Voice and Morse code communications are still the most popular technologies
by which amateur radio operators talk to each other, but computer-based digital operation is gaining fast. The most common home station configuration today is a hybrid of the computer and radio. Some of the newer radios are exploring software defined radio (SDR) technology that allows reconfiguration of the circuitry that processes radio signals under software control.
Along with the equipment and computers, hams are students of antennas and
propagation, which is the means by which radio signals bounce around from
place to place. Amateur radio operators take an interest in solar cycles, sunspots, and how they affect the Earth’s ionosphere. For hams, weather takes on a whole new importance, generating static or fronts along which radio signals can sometimes travel long distances. Antennas, with which signals are launched to take advantage of all this propagation, provide a fertile universe for the station builder and experimenter.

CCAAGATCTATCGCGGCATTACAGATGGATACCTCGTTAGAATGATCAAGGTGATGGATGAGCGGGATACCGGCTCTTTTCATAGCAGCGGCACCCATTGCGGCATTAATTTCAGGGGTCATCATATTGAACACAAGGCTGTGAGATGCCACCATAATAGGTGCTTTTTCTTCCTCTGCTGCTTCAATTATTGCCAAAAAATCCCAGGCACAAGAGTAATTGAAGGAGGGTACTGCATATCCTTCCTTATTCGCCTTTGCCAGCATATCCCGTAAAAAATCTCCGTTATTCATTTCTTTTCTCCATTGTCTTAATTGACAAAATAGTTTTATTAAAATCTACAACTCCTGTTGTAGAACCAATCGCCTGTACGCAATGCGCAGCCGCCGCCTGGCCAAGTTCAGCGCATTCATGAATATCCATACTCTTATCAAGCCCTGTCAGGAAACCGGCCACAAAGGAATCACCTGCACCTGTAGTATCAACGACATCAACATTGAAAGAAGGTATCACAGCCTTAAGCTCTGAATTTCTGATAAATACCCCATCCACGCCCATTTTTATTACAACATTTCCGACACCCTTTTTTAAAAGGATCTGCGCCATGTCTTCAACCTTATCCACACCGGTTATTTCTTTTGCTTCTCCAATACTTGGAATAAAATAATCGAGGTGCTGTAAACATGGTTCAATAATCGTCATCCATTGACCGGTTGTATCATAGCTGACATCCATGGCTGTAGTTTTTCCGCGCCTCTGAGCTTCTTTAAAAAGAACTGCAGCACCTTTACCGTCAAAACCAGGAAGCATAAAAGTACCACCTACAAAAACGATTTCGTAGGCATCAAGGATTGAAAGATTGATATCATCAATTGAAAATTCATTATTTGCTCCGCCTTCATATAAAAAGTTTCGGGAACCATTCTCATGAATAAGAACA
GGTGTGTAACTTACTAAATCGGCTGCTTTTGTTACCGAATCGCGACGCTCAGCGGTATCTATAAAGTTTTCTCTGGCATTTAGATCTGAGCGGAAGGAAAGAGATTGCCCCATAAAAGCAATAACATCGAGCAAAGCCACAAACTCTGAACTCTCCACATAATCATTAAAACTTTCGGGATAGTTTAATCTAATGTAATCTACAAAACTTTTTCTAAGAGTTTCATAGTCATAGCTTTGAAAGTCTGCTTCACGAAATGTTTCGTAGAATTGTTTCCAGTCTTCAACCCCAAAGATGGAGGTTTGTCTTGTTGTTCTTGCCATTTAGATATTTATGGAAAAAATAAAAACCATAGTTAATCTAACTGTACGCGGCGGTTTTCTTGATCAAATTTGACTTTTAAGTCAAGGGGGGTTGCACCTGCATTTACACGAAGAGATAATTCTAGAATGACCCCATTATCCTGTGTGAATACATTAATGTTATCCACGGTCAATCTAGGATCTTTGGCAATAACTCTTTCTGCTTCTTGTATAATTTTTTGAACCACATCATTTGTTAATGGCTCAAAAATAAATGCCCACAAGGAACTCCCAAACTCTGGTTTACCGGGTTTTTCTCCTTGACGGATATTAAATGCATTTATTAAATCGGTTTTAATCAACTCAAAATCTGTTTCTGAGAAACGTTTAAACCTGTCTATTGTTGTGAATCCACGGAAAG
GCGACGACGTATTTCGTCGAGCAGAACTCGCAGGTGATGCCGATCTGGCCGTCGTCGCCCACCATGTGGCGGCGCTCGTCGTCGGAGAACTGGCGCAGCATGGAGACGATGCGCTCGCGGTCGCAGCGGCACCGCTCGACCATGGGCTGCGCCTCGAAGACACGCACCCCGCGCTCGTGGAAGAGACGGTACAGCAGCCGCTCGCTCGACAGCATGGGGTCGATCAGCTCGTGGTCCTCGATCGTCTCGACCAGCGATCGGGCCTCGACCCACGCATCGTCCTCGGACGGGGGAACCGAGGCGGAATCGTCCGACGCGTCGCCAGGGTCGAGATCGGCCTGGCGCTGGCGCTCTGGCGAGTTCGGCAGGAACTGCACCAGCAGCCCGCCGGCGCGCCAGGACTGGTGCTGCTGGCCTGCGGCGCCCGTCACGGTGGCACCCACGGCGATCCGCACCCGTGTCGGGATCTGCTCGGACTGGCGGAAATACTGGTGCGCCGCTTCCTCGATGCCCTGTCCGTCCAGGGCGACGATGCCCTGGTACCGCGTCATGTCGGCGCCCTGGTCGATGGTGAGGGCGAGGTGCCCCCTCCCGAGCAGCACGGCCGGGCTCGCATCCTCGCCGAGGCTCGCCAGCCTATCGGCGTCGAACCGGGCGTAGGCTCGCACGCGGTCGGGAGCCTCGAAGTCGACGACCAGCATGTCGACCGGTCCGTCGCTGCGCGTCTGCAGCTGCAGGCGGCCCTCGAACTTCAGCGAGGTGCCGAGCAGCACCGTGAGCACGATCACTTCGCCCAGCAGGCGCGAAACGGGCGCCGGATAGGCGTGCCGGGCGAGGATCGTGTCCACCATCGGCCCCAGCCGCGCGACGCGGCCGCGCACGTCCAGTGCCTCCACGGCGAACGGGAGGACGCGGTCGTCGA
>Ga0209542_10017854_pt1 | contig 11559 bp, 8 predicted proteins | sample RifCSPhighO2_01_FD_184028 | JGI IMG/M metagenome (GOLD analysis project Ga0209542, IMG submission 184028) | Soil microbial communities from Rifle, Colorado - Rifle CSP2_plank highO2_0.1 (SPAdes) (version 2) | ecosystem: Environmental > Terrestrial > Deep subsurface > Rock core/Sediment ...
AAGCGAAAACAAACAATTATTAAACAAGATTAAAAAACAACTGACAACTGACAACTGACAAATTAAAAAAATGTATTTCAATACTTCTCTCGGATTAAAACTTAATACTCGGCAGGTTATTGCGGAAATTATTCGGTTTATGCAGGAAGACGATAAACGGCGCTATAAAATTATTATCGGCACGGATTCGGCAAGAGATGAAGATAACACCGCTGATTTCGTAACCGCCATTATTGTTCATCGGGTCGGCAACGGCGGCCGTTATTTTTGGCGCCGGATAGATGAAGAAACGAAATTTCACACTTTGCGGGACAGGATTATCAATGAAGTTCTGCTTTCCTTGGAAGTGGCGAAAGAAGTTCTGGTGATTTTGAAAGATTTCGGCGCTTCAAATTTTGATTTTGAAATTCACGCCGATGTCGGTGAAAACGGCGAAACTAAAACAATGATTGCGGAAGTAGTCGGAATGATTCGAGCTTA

Antenna experimentation is a hotbed of activity for ham radio operators. New designs are created every day and hams have contributed many advances and refinements to the antenna designer’s art. Antenna systems range from small patches of printed circuit board material to multiple towers festooned with large rotating arrays. All you need is some wire, a feed line, and a soldering iron.
Amateur radio operators also use radio technology in support of hobbies such as radio control (R/C), model rocketry, and meteorology. Amateur radio operators have special frequencies for R/C operation in the 6-meter band, away from the crowded unlicensed R/C frequencies. Miniature ham radio video transmitters are frequently flown in model aircraft, rockets, and balloons, beaming back pictures from heights of hundreds and thousands of feet. Ham radio data links are also used in support of astronomy, aviation, auto racing and rallies, and many other pastimes.